After much pleading and begging, King Features Syndicate allowed me to change the gag format to an adventure format as long as the continuity did not exceed four weeks. Finally, I was able to bring back the good old Mickey Mouse I loved as a kid. I wrote adventure stories and ghost stories. I sent Mickey to exotic locations around the world to fight new bad guys, as well as battle my old favorite, Black Pete. I saw Mickey Mouse as a cartoon version of George Lucas' Indiana Jones. Come to think of it -- maybe that's where George got the idea in the first place. Mickey Mouse was always the scrappy little guy who never gives up. The Mickey adventure stories were a joy, and now I knew why Floyd Gottfredson must have loved his job so much.Sadly, time was running out for both Mickey and me. King Features Syndicate had been home for Mickey Mouse since the thirties, but now newer, more trendy strips had caught the public's eye, and the contract between King and Disney was coming to an end. With Mickey Mouse in fewer than thirty newspapers, both companies realized that Mickey's time was nearing the end of a long and successful run. I thought long and hard about the final strip I would write. I couldn't help but wonder what Floyd Gottfredson might have written were he still around. I was lucky enough to spend nearly six years with Walt's famous mouse. I only hope I was worthy of this stewardship. Guys like Gottfredson, Walsh and others kept me entertained when I was a kid. Hardly in the same class as these great Disney old timers, I only hope I didn't disappoint them.
What about Mickey? I continue to think he must have retired and moved to Palm Springs. I can almost see him cooling it by the pool with Minnie and his pal, Goofy. As for myself, I was lucky enough to get a call to return to Disney Feature Animation where I would enjoy another ten year run working on animated films. This included moving north to the Bay Area to work on "Toy Story2" and "Monsters, Inc." at Pixar Animation Studios.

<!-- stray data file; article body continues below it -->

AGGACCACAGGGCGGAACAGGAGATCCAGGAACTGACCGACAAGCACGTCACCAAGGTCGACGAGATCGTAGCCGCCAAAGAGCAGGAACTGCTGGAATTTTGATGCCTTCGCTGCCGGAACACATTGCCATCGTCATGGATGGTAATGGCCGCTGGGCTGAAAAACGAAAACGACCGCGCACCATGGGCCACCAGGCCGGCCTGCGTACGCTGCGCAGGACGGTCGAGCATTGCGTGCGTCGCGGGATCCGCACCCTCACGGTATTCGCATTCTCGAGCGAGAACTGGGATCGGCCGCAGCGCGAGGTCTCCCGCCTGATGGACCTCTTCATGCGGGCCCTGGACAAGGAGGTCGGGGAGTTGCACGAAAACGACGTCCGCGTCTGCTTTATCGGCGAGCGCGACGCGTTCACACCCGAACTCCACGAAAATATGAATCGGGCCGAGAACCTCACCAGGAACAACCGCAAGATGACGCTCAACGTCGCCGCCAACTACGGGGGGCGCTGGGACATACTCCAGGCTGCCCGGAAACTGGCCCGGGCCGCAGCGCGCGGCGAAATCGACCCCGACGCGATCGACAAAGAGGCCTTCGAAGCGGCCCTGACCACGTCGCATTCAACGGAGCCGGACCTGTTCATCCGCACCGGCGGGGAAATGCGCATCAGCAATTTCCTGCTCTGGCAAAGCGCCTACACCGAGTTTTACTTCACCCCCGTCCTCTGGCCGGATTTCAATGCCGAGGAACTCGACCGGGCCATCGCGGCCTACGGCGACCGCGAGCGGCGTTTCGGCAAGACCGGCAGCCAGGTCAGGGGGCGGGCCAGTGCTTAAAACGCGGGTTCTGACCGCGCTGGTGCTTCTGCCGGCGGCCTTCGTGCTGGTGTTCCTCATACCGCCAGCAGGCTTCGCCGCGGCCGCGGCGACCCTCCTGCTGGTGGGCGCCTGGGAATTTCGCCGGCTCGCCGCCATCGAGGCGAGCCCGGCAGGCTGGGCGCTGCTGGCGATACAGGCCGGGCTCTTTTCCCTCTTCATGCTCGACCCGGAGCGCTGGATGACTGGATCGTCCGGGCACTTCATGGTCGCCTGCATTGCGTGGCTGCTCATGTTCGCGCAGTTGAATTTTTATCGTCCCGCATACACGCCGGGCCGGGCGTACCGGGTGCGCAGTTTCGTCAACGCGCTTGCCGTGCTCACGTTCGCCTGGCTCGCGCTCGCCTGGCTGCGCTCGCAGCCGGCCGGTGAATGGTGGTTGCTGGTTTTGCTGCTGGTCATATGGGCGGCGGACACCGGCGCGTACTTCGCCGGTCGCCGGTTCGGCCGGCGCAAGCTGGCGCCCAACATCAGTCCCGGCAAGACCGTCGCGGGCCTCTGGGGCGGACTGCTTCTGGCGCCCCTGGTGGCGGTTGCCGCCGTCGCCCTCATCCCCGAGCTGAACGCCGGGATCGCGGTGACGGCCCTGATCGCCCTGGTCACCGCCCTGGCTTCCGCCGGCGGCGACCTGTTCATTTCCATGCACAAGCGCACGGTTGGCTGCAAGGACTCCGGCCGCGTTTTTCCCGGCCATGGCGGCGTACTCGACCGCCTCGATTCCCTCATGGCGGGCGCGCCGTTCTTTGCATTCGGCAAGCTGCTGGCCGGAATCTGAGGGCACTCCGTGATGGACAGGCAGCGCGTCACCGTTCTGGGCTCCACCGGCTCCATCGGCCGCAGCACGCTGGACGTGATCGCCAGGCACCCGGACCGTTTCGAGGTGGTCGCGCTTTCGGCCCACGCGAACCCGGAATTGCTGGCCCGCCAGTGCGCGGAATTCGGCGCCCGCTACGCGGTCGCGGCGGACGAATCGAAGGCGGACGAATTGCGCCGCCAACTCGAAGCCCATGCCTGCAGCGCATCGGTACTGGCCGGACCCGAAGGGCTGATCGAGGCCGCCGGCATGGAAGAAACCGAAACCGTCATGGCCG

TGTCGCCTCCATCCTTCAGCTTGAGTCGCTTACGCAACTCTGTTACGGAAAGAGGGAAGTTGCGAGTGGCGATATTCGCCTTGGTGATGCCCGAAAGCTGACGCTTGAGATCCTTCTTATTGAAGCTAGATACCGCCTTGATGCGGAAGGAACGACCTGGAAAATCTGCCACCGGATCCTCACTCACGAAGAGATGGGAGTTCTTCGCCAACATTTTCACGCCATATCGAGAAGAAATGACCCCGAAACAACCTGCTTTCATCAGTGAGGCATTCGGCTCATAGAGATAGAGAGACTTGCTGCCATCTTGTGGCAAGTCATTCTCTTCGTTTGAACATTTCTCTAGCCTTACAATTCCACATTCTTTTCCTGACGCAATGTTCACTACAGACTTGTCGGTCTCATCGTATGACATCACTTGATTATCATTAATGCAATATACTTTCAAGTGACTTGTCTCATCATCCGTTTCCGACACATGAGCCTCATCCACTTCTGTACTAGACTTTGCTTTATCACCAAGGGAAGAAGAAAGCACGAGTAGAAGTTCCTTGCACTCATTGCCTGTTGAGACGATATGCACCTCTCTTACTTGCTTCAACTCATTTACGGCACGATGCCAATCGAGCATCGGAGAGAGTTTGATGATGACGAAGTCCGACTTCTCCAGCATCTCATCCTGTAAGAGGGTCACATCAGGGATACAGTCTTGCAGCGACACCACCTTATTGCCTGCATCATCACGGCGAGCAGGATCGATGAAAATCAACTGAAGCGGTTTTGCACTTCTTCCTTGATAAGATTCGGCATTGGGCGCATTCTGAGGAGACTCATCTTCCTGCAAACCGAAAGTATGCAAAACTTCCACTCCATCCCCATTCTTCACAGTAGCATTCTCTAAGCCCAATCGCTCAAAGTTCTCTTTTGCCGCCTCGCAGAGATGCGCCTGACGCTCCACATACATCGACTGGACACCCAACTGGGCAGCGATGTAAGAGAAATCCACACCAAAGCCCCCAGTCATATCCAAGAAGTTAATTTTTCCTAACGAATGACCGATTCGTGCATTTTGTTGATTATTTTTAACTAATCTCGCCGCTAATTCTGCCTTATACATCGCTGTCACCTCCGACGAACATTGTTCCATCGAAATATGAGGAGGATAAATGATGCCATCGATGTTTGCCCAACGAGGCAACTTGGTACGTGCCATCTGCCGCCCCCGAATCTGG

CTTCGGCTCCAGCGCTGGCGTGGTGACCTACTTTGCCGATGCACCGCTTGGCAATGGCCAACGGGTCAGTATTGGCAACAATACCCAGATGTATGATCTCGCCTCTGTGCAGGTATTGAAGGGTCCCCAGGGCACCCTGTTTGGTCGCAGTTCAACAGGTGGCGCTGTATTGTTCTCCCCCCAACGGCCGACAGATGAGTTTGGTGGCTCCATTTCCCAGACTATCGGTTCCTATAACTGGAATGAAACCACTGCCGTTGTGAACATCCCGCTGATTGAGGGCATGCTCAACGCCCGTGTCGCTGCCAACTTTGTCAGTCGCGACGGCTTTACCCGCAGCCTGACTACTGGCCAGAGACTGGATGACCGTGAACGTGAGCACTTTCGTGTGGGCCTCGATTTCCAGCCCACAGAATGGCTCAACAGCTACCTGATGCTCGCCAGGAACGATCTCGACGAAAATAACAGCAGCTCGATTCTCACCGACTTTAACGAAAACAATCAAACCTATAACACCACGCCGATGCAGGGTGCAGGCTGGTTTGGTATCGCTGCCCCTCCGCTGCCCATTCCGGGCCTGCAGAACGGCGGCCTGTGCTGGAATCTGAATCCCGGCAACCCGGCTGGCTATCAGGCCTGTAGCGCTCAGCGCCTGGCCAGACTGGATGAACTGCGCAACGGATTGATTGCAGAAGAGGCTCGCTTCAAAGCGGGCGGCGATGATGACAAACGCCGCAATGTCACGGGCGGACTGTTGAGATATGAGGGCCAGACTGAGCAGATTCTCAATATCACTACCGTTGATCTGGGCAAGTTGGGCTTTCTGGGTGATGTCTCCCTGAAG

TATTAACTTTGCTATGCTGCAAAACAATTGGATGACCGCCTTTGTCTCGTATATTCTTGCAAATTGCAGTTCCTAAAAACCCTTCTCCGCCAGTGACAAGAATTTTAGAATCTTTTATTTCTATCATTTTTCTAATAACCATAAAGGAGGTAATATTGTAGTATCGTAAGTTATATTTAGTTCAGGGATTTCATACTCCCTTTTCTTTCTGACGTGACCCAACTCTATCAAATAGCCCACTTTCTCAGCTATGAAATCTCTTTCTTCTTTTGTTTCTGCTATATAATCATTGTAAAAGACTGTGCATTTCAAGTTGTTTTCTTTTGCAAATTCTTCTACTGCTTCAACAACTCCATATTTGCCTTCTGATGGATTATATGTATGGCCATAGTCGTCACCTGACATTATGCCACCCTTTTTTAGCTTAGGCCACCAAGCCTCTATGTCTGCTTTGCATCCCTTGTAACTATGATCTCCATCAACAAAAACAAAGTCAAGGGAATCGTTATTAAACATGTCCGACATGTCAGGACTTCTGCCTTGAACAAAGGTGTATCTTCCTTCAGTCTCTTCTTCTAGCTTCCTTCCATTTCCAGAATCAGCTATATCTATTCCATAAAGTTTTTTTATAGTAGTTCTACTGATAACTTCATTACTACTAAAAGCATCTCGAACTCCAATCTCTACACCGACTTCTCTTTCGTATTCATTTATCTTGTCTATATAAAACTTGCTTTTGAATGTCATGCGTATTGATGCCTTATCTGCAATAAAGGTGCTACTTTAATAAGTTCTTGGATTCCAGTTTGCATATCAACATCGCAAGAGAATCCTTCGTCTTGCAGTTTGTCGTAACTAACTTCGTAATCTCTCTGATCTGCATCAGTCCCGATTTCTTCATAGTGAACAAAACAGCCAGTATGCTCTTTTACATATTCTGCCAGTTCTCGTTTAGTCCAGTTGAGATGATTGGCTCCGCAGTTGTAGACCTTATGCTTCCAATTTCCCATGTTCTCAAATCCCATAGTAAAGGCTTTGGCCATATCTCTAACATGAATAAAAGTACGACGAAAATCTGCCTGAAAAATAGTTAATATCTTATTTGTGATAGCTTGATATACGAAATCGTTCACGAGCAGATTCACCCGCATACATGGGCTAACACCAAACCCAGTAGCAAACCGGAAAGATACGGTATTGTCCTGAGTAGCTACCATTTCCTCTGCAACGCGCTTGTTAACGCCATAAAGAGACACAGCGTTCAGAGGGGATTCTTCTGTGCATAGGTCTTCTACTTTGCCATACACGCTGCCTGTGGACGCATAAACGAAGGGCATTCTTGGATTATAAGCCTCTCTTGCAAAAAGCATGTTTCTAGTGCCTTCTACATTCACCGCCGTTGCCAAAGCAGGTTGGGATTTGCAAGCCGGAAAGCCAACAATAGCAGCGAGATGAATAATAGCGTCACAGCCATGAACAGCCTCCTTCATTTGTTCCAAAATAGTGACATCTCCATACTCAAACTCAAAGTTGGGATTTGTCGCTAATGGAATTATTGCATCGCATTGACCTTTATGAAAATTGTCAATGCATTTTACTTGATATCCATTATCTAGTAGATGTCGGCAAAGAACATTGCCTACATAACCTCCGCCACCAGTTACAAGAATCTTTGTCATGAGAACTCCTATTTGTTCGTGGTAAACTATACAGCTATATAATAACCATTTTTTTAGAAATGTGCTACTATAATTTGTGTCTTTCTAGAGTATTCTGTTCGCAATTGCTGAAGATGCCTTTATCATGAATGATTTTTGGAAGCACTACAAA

Finally, what happen to Floyd Gottfredson's old drawing board? I'm pleased to say it occupies a corner in a special room at Disney's Publishing department in Burbank, along with a treasure trove of original Disney art. Floyd Gottfredson original Mickey Mouse comic strips adorn the well-worn desk, and visitors in the know, are able to look at a genuine piece of Disney history.
Do you want to learn more about Floyd's days at Disney? Then JHM suggests that you pick one (or both!) of the two great collections of Norman's writings & cartoons that are currently on the market: his original collection of cartoons and stories -- "Faster! Cheaper! The Flip Side of the Art of Animation" (which is available for sale over at John Cawley's excellent www.cataroo.com web site) -- as well as the follow-up to that book, "Son of Faster, Cheaper." Which you can purchase by clicking on that the image on to the right, which will take you straight over to Afrokids.com.
In both of these two volumes, you'll find cartoons & stories that talk about what it was like to work at the Mouse House back in Walt's day, feature animation's second Golden Age (I.E. The late 1980s - the mid-1990s) as well as the current dark times. All served up with that patented Floyd Norman style.
If you don't have these books yet, you really don't know what you're missing. So go and pick up a copy of "Faster! Cheaper! The Flip Side of the Art of Animation" and/or "Son of Faster, Cheaper" today!